This post originally appeared on CommonSense.
“Technology can accelerate a transformation, but it cannot cause a transformation” — Good to Great by Jim Collins
About a year ago, I was facilitating a conversation amongst a group of CEOs and C-Suite executives on the topic of Communications. As a conversation starter, I presented the group with the following market trends (stats sourced from IBM’s 2012 CEO C-Suite Study “Leading Through Connections”).
This led to a fascinating conversation around the effects of social media and big data on organizations, and how CEOs can harness these trends to drive positive business impact for their organizations. I noted a mix of emotions ranging from excitement to confusion to intimidation in the room. Across the board, it was clear that addressing these market forces is top of mind for the modern CEO. I also noticed an inherent tendency to respond to these forces with tactical, technology solutions – to fight technology with more technology so to speak. I’ve noticed this same tendency with companies that we consult for.
The Technology Paradox
Today’s C-Suite and the organizations they lead are falling into a trap: a conundrum I’ve come to refer to as the “Technology Paradox”. At the core of the issue are two opposing forces affecting organizations, embedded in the market trends I shared with the CEOs and in their and their organizations’ inherent response (1) the external market force of social technologies disrupting industries and the structure of the workforce, and (2) the internal force of organizations reacting with tactical, technology solutions vs. responding with strategic, human solutions.
Examples of the Technology Paradox in action:
- “Everyone’s talking about this new Pinterest thing. Let’s start a Pinterest page.”
- “We need our workforce to be more collaborative and less siloed. Let’s get everyone on Jive.”
As Jim Collins taught us in Good to Great, “Technology can accelerate a transformation, but it cannot cause a transformation”. So, while CEOs must transform their organizations to adapt to and meet today’s challenges, largely driven by social technologies and their impact on the market, CEOs cannot begin the transformation with technology solutions.
Leading During a Revolution
CEOs have dealt with technological revolutions before – from the two industrial revolutions to the digital revolution and the era of personal computing. Even “social media” itself is nothing new (here is a great history of social media written by venture capitalist, Mark Suster: Part 1 – Social Networking: The Past, Part 2 – Social Networking: The Present and Part 3 – Social Networking: The Future). But, perhaps what may make today’s challenges different is that CEOs are facing the effects of a confluence of technologies – cloud computing, social media, and post-PC devices (mobile) – that have now reached interoperability and scale. Together, these technologies are democratizing and personalizing information at an unprecedented scale and accuracy, and driving a global social revolution. Customers and workforces – citizens, even – are not only more informed, but also more perceptive, discerning and cynical of those pushing messages at them; certainly of those underestimating their intellect. It’s critical to understand this context because once one does, it’s clear that, while technology may be driving many of today’s organizational changes and challenges, the answer lies not in technology alone. The answer lies in understanding human behavior and the nuances of each organization’s corporate culture. Technology is merely an enabler.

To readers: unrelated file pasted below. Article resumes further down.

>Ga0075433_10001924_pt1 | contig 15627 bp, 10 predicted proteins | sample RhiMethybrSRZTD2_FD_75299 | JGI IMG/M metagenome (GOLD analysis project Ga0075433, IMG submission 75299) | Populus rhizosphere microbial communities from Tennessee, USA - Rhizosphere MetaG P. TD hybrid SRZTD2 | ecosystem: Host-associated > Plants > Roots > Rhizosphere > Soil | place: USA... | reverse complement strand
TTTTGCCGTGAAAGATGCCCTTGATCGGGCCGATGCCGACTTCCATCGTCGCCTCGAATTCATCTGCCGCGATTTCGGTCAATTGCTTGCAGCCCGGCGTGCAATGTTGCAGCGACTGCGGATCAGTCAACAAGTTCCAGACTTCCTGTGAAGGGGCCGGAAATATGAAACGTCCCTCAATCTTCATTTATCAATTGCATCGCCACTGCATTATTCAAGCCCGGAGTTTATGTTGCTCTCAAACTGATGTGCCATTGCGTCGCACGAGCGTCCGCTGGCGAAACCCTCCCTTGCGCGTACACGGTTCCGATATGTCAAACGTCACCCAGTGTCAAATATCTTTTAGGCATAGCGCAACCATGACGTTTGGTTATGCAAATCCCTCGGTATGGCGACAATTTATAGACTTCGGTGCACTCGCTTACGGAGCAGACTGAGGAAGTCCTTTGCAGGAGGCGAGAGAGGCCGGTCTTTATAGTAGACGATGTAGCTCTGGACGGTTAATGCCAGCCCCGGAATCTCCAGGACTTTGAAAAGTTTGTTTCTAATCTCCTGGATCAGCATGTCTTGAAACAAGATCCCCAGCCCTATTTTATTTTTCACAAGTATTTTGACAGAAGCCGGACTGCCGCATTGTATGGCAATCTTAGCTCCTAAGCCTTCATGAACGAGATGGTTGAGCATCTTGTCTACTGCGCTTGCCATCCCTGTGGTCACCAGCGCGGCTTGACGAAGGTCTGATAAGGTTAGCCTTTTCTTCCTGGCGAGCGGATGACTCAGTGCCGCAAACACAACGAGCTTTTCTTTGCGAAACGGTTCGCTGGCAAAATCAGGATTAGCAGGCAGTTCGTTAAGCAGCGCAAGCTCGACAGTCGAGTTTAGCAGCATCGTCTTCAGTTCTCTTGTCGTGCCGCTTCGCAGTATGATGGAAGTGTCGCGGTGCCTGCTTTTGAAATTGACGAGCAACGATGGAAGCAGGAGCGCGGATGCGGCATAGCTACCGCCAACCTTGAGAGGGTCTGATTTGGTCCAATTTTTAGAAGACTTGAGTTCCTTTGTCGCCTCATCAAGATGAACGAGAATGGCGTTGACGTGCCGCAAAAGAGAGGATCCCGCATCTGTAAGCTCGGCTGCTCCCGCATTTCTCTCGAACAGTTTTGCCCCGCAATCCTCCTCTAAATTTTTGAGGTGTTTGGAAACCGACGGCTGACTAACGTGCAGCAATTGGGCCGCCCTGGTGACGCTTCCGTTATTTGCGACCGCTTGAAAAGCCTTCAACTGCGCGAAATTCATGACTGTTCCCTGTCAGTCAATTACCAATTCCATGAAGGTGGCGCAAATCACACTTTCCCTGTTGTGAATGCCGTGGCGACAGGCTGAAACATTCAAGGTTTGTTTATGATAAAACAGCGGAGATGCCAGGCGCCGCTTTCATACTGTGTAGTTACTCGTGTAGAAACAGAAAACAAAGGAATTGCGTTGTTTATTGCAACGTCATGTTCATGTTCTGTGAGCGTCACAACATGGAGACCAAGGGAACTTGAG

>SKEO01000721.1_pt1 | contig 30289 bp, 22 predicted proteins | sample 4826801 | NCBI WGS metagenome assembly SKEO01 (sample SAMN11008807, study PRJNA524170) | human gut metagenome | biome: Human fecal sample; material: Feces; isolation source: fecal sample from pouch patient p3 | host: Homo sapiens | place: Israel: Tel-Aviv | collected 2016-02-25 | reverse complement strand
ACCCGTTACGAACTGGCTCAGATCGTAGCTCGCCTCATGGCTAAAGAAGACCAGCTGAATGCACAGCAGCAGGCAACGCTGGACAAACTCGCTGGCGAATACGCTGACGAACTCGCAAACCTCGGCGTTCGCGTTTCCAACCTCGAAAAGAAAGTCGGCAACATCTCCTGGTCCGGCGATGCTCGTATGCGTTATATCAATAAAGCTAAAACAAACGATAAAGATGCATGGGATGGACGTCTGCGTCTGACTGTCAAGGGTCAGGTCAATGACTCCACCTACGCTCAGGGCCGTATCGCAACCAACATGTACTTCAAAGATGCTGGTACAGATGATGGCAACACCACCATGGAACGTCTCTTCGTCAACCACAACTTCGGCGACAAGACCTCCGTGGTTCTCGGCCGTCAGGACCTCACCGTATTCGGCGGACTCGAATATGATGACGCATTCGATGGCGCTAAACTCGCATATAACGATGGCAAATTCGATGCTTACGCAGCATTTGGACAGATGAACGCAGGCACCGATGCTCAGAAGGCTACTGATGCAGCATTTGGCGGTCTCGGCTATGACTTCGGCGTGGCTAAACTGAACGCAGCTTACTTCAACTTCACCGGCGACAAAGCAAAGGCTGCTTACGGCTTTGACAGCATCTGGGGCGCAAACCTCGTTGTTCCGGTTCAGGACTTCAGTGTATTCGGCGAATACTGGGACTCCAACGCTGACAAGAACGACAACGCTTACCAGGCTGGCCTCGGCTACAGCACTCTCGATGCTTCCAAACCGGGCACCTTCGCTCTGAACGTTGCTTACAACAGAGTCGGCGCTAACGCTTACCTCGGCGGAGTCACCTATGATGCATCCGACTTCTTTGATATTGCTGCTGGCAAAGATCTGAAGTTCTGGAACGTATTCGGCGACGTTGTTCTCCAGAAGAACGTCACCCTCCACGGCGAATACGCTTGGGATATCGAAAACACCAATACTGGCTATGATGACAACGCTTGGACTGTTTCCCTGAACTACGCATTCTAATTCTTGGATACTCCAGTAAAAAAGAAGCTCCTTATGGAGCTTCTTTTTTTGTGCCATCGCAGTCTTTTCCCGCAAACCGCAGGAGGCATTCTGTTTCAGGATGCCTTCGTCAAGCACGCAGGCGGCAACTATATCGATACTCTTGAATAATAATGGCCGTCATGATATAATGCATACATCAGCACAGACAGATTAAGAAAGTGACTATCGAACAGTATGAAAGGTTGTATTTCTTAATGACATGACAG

Thus, as C-Suites respond to today’s challenges, they must think and act through the lens of managing during a time of revolution, and focus on better understanding, trusting and empowering their employees and customers. What are the levers they can pull to drive change? Recognize the innovators and early adopters. Who are the avid guarders of the status quo, and what are the opportunities to change their perspective? Most importantly, how can you communicate in a relevant manner with your various stakeholders and constituencies (from board members to investors to employees to customers), to gain the support of the influencers in those constituencies and motivate change?
Developing a Master Narrative
Here at W2O Group, we’ve used an ACES model (outline below) to help construct communications plans.
- Analytics. Harness the power of big data to drive actionable insights that can drive business impact
- Content. Develop content that is catered to your constituencies in the formats they prefer, and syndicate that content to the channels/communities in which they consume and engage
- Engagement. Create relationships and trust by becoming a valued community member (which I’ve written about before here) in the communities in which your various constituencies engage
- Strategy. Lead with strategy, purpose and desired business outcomes. Incorporate strategy in every step (analytics, content and engagement)
Using this model a CEO can begin to construct an effective narrative to motivate behavior and transformation within her organization and amongst stakeholders.
Below you can find the slides I used to facilitate the conversation amongst the CEOs.